For example, a Fidelity study looked at how several different strategies would have performed from January 2000 to January 2004, a period that included the dotcom bust and the start of the subsequent recovery. The study found that the best results came from steadily investing $500 every month into an S&P 500 stock portfolio. This dollar-cost averaging strategy even outperformed a "bear-market dodger" strategy that started putting all its new money into cash in April 2000, at the height of the market bubble. Strategies that shifted into cash after the market had declined 20% (bear-market refugee) or at the market bottom (doomsday capitulator) did even worse.
Certainly it's possible in retrospect to identify plenty of times over the past few years, such as the summer of 2008, when you would have been better off moving temporarily into cash. Such times are only obvious in retrospect, though. Somebody who moved into cash in early March of 2009, when market sentiment was arguably worse than summer 2008, would have missed the strong recovery that ensued.
The point of dollar-cost averaging is that it's impossible to predict the market's ups and downs accurately, and most investors who try to do so end up hurting their returns.
How to Do It
If you decide that dollar-cost averaging is a good idea, there are a number of ways to implement such a plan. If you're really disciplined, you can set one up on your own, figuring out how much you want to invest and then sending in a check each month. However, most people find it easier to stick to a dollar-cost averaging plan that's set up to work automatically. As noted above, most 401(k)s and similar retirement plans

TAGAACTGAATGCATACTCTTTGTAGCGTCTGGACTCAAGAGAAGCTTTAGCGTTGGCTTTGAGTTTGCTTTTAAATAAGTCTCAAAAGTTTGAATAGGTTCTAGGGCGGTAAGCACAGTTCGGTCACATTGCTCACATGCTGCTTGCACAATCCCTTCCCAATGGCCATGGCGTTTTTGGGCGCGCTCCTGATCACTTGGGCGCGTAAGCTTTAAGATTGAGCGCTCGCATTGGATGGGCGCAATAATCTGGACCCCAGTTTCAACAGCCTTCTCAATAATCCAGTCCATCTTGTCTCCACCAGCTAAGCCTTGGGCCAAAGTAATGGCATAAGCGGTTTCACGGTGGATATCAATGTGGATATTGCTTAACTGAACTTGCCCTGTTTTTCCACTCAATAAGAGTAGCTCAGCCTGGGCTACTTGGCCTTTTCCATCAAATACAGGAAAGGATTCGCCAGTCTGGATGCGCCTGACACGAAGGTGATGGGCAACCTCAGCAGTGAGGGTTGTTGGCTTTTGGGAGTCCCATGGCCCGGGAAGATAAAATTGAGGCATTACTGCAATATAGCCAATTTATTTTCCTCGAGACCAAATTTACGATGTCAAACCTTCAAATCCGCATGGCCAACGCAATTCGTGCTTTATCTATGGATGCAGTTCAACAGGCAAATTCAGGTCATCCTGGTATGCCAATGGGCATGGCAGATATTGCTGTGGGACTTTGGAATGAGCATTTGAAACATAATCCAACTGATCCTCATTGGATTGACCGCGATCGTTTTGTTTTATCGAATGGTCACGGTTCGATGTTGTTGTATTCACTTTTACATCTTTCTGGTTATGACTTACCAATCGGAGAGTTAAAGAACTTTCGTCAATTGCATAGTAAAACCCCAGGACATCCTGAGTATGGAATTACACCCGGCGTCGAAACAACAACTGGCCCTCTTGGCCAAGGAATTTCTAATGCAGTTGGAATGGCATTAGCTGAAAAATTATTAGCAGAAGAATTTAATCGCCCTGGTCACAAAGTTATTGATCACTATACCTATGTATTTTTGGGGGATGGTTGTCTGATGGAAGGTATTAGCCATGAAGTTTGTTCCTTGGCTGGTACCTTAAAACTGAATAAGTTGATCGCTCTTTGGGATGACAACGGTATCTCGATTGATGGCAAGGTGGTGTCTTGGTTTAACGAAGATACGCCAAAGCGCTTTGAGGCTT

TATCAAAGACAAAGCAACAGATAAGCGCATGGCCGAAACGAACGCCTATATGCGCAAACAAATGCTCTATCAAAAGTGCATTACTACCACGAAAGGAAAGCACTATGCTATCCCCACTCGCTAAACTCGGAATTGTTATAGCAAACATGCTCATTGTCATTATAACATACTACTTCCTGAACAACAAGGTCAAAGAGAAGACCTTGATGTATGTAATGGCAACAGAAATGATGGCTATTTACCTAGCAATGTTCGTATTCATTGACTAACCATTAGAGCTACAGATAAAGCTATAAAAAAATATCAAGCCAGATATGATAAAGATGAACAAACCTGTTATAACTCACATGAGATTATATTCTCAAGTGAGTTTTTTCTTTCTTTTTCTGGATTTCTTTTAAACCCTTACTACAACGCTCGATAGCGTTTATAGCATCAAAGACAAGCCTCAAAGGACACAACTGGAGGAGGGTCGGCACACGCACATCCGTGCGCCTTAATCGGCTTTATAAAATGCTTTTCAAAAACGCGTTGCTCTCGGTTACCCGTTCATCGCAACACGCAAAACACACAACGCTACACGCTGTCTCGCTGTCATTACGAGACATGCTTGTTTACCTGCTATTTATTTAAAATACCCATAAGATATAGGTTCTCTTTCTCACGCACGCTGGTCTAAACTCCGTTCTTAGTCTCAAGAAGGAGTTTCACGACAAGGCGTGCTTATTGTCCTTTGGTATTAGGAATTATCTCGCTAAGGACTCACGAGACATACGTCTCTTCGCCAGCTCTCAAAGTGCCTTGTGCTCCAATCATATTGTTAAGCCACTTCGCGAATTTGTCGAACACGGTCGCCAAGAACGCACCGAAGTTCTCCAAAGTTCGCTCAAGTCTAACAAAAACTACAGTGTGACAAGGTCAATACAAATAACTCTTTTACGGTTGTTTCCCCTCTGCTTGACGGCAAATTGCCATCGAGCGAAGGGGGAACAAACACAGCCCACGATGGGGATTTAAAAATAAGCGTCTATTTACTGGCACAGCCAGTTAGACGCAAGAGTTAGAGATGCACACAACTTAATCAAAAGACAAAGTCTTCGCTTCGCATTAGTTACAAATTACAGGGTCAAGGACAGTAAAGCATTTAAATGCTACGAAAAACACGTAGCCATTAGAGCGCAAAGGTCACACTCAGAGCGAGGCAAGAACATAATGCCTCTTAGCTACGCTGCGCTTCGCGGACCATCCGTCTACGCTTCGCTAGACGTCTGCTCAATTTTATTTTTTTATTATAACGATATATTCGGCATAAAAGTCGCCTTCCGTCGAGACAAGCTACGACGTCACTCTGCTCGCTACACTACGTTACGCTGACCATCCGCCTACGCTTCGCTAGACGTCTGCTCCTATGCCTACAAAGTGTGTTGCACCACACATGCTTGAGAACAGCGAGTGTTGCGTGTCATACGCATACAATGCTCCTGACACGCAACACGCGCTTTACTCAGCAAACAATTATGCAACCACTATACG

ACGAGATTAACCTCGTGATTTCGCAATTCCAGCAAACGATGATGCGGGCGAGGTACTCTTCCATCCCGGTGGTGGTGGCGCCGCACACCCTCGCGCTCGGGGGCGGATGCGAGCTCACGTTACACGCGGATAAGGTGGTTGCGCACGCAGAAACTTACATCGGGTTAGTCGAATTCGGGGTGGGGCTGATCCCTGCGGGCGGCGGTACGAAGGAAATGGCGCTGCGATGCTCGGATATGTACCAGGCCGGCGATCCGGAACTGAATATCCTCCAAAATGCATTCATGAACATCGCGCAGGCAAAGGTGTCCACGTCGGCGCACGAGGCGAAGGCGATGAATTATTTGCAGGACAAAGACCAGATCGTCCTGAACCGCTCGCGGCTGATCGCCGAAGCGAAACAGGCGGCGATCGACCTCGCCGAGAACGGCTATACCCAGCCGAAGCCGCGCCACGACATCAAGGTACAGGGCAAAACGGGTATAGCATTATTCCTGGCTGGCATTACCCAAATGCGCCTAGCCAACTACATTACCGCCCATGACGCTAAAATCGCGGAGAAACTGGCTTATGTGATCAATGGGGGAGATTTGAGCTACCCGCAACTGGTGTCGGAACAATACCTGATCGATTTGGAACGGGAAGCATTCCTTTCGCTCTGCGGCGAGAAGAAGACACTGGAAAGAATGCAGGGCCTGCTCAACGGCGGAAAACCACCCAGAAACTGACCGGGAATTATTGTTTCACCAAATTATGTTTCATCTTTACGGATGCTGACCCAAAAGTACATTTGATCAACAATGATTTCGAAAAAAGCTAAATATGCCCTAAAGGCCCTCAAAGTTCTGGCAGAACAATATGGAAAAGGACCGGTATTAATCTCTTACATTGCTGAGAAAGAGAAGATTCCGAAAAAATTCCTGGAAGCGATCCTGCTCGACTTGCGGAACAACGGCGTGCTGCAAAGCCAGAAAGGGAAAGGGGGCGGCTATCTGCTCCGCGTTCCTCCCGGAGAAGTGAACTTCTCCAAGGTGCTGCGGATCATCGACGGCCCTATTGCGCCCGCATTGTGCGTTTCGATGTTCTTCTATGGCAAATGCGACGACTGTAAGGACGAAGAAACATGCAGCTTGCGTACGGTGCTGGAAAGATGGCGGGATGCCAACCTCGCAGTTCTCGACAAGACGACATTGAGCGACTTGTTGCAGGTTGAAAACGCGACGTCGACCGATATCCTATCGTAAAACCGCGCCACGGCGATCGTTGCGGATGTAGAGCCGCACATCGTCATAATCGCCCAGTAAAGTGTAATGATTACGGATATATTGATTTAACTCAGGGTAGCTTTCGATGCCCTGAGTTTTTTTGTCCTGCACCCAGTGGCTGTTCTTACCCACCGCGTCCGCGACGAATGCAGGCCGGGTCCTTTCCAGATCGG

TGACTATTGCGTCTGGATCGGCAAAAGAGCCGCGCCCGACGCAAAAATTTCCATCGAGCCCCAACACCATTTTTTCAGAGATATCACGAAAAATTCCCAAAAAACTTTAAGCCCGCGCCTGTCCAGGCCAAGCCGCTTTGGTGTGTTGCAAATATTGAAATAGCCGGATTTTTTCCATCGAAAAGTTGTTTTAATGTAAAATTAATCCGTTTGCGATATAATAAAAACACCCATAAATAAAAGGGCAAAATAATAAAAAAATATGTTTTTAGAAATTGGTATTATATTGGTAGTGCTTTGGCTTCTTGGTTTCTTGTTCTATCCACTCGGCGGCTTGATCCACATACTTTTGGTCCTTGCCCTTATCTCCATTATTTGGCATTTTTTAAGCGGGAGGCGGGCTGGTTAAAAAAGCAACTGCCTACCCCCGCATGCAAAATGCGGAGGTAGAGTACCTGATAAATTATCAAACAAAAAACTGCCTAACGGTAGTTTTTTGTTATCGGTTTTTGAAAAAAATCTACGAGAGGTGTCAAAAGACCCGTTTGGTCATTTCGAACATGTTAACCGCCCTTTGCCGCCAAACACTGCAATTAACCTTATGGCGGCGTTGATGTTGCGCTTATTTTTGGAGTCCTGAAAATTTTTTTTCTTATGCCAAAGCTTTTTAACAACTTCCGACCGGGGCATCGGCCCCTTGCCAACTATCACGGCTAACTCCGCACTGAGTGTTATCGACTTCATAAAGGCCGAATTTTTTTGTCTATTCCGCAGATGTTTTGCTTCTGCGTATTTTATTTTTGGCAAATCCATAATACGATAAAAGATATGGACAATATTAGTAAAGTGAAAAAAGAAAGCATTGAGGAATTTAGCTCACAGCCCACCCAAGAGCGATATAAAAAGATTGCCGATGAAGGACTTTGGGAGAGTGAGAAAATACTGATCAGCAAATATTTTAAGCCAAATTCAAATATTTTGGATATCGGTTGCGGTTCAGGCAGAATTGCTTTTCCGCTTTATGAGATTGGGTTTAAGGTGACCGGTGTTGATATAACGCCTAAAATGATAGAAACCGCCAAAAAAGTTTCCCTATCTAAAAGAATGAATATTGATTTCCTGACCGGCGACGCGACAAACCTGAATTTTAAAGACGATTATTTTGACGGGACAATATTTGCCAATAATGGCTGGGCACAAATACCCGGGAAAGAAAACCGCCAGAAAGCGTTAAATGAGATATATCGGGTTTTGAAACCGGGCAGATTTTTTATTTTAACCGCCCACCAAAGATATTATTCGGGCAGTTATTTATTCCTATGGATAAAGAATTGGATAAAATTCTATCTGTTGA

, such as 403(b)s, involve a form of dollar-cost averaging, as they take a fixed percentage of your paycheck and invest it in a prearranged group of funds or other investments. It's best not to mess around too much with the percentage you contribute to your 401(k). The advantages of dollar-cost averaging will be diluted or lost if you change this percentage in response to market conditions, for example, by cutting back your contribution when the market is going down.
Many mutual funds also have automatic investment plans that allow you to invest a fixed amount automatically every month. In many cases, the minimum initial investment needed to get into these funds is much lower if you set up an automatic investment plan; this makes such plans especially attractive for kids
or recent college graduates
who want to invest but don't have a lot of money up front. A fund's prospectus will tell you whether it offers such a plan, and you can also find this information on its "Purchase" page
on Morningstar.com, where "Initial AIP" shows the minimum initial investment for an automatic investment plan.
Similarly, quite a few big stocks have direct investment plans that allow you to buy stock directly from the company as long as you agree to buy a fixed amount every month. A stock's Company Profile page
on Morningstar.com tells whether it offers a direct investment plan. However, dollar-cost averaging may not be feasible if you have to pay loads or brokerage commissions every time you invest, so it's best to make sure that won't be an issue before you set up a plan.
A version of the article originally ran on Nov. 4, 2010